Offspring of diabetic mothers display excess fetal growth resulting in macrosomic and large for gestational age (LGA) infants [8], hence contributing to the increased risk for cesarean section or traumatic birth [9]. This excess fetal growth is caused by increased nutrients availability from the mother to the developing fetus through the placenta. Maternal serum glucose, which is the main excess nutrient in these circumstances, freely crosses the placenta, while maternal insulin does not. As a result of the thus induced fetal hyperglycemia, the fetal pancreas, although immature, is capable of producing increased levels of insulin, which in turn acts as a growth hormone and promotes growth and adiposity in the fetus [10]. The degree of hyperglycemia seems to determine the metabolic effect on the neonate [11]. Additionally to glucose excess, alterations in the delivery of amino acids and upregulation of placental transport systems also contribute to increased fetal growth [9, 12]. Notably, exposure to this intrauterine diabetic environment causes alterations in fetal growth patterns which predispose these infants to being overweight and obese also later in life, even in the absence of macrosomia at birth [13]. Insulin seems to play a key role, since amniotic fluid insulin levels during the third trimester correlate independently with infants’ obesity [14].

2.2. Offspring Glucose Tolerance Disturbances

Many studies have shown that offspring of diabetic mothers have a statistically higher incidence of impaired glucose tolerance (IGT), this constituting a well known prediabetic state [15]. In the case of gestational diabetes, offspring have been shown to display reduced insulin secretion, while in the case of pre-existing diabetes, offspring have been shown to exhibit heightened insulin resistance, this possibly indicating a small difference in the underlying mechanisms [16]. Past studies also demonstrated that in all age groups of offspring who were exposed to hyperglycemia in utero, the incidence of diabetes was higher compared with the offspring of nondiabetic mothers, even though some of the latter would still develop diabetes in the future [17]. Therefore, offspring diabetes is mainly the consequence of exposure to a diabetic intrauterine environment, in conjunction with genetic susceptibility.

2.3. Offspring Cardiovascular Abnormalities

The main issue is whether these metabolic abnormalities of the offspring can augment their risk for cardiovascular diseases later in life, since such a finding would prompt closer glycemic control of their diabetic mothers and, possibly, closer health surveillance of the offspring themselves as a high risk population. However, few human studies have examined the effect of a diabetic intrauterine environment on cardiovascular risk factors of the offspring (Figure 1). Nevertheless, since obesity and diabetes are known to increase the risk of cardiovascular disease, the assumption is that cardiovascular consequences will arise in the offspring of diabetic mothers [18].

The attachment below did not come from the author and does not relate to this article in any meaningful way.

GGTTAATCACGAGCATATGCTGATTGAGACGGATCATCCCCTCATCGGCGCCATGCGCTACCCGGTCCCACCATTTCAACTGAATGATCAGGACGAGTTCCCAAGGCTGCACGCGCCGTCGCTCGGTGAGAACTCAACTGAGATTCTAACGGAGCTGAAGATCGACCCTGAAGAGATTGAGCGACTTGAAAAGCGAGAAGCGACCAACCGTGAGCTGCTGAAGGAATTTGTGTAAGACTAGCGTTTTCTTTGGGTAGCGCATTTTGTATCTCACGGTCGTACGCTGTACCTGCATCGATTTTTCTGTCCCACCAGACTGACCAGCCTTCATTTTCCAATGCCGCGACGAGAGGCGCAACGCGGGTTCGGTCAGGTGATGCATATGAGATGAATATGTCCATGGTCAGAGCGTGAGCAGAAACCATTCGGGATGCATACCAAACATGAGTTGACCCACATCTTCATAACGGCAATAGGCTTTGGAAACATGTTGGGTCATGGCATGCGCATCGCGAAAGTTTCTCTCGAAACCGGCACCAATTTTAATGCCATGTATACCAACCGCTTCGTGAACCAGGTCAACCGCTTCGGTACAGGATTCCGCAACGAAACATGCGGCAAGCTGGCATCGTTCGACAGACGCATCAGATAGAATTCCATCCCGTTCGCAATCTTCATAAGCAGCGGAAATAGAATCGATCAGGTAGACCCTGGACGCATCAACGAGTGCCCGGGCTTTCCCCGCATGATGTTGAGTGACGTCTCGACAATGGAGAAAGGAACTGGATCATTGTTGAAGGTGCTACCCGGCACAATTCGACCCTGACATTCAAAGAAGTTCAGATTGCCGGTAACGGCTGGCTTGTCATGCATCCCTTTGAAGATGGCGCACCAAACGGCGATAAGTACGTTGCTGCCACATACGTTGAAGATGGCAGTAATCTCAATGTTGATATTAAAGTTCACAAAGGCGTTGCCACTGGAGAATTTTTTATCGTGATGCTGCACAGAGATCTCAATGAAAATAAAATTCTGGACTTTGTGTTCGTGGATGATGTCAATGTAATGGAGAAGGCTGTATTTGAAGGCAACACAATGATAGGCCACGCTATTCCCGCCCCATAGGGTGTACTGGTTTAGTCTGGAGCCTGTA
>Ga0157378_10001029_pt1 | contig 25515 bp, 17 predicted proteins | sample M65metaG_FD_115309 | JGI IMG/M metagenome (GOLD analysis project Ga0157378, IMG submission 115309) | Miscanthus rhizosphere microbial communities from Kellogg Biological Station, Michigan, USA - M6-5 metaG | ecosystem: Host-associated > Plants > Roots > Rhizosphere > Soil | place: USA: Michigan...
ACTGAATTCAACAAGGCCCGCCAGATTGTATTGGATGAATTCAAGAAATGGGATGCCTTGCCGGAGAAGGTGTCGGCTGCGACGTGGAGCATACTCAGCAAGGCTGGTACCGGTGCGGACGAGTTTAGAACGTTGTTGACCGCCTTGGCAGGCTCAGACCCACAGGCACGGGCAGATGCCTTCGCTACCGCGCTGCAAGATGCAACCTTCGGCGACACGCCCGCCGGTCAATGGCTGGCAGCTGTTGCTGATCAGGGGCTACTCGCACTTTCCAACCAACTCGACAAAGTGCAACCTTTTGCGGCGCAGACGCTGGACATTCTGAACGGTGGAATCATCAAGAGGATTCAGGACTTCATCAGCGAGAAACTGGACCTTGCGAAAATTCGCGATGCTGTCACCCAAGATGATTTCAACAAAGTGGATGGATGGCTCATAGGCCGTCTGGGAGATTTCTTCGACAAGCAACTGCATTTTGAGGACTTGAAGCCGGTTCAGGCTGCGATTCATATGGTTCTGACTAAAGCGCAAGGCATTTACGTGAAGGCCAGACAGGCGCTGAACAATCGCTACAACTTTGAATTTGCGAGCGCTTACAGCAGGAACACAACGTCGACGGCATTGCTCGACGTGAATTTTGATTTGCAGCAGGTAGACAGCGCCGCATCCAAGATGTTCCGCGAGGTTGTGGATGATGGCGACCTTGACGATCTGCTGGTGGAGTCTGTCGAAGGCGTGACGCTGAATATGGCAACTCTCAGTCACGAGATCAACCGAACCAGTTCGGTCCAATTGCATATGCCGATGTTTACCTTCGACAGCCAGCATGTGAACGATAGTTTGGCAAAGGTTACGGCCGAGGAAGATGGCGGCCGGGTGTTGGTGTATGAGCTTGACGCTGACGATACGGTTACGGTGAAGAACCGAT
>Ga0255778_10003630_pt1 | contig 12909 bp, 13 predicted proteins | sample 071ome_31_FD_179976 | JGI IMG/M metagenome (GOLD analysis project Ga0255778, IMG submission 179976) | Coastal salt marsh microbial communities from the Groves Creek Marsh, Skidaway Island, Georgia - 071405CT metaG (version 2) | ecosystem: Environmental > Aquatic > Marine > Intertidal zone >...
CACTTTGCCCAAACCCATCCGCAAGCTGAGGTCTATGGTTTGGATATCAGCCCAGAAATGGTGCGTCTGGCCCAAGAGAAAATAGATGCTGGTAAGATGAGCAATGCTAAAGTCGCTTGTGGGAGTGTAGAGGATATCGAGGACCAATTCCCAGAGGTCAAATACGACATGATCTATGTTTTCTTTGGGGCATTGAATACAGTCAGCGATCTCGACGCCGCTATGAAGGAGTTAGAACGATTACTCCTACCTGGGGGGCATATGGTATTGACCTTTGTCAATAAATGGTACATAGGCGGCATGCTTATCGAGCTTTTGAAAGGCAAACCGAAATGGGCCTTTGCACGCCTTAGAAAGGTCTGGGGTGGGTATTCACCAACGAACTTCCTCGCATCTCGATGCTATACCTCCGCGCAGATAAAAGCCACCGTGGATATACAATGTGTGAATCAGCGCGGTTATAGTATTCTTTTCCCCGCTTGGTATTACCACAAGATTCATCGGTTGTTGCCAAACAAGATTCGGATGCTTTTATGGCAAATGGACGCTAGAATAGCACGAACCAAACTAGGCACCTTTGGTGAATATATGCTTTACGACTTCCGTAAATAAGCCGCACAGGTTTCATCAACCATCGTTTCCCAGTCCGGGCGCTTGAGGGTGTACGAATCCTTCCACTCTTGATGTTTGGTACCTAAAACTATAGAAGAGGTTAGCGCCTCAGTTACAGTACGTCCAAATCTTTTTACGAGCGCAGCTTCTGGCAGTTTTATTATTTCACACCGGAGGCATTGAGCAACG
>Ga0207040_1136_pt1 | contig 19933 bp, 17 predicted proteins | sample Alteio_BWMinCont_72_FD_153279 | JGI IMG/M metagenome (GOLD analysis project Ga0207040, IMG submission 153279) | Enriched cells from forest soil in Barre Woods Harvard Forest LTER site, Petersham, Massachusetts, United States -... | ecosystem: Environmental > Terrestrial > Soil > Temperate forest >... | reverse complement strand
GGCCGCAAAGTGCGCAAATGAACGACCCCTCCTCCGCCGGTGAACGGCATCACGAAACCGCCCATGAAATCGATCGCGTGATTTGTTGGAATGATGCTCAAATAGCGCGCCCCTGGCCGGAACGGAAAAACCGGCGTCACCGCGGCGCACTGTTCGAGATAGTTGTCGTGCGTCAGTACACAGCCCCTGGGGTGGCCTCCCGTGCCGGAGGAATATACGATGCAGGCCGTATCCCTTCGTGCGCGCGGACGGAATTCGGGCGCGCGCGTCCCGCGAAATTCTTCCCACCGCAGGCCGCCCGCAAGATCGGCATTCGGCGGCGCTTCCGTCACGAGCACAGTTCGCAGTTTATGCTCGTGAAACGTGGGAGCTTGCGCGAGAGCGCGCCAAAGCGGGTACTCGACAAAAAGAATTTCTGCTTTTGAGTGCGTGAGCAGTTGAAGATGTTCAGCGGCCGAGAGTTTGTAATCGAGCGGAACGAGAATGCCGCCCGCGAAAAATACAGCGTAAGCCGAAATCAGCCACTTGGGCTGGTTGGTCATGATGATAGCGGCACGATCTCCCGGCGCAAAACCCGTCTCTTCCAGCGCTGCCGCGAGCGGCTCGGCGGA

538474.fig.001
Figure 1: Maternal hyperglycemia and hyperinsulinemia and, consequently, fetal hyperglycemia and hyperinsulinemia alter the function of every stage of fetal metabolism, including the hypothalamus, the pancreas, and adipose tissue. These metabolic disturbances pass through the offspring and, eventually, could increase cardiovascular risk for the maturing young adult.

Evidence of cardiovascular changes in pregnancies complicated by diabetes is already apparent during the third trimester of in utero life. The fetal heart shows reduced ventricular contractility compared with pregnancies not complicated by diabetes, even if the latter were complicated by hypertensive disease [19]. These findings suggest that the diabetic intrauterine environment induces biochemical alterations in the cardiovascular system that affect its function and that these changes are distinct from those caused by other poor intrauterine environments, such as those seen in hypertensive pregnancies.

In addition, systolic blood pressure, a well-known risk factor for cardiovascular diseases, of children born to diabetic mothers was significantly higher than that of those born to nondiabetic mothers [14, 20].

Research data also suggest that exposure to a diabetic intrauterine environment during pregnancy is associated with an increase in dyslipidemia, subclinical vascular inflammation, and endothelial dysfunction processes in the offspring, all of which are linked with development of cardiovascular disease later in life. Dyslipidemia is expressed by increased total and LDL cholesterol. The vascular inflammation and endothelial dysfunction markers examined were plasminogen activator inhibitor-1 (PAI-1), vascular adhesion molecule-1 (VCAM), intercellular adhesion molecule-1 (ICAM), E-selectin, insulin-like growth factor-1 (IGF-1), and others [21]. Thus, women with gestational diabetes and their fetuses demonstrate alterations in markers of eNOS uncoupling, oxidative stress, and endothelial dysfunction, and these changes correlate with the levels of hyperglycemia [22].

3. Epigenetic Modifications

Although diabetes type 2 is a disease with a known genetic component and is usually associated with a positive family history, this is not always the case. In fact, the current increasing incidence of the disease, which has risen to almost epidemic proportions, reveals that there must be a potent environmental component contributing to the disease as well. Many postnatal risk factors have been studied, like obesity, poor physical activity, and inappropriate diet. Nevertheless, prenatal exposure to a diabetic intrauterine environment seems to contribute to the development of the disease in the offspring later in life. Among females, it additionally contributes to the development of gestational diabetes, thus promoting a positive feedback loop for this disease. Animal models reveal that this metabolic imprinting can be transmitted across generations [23, 24].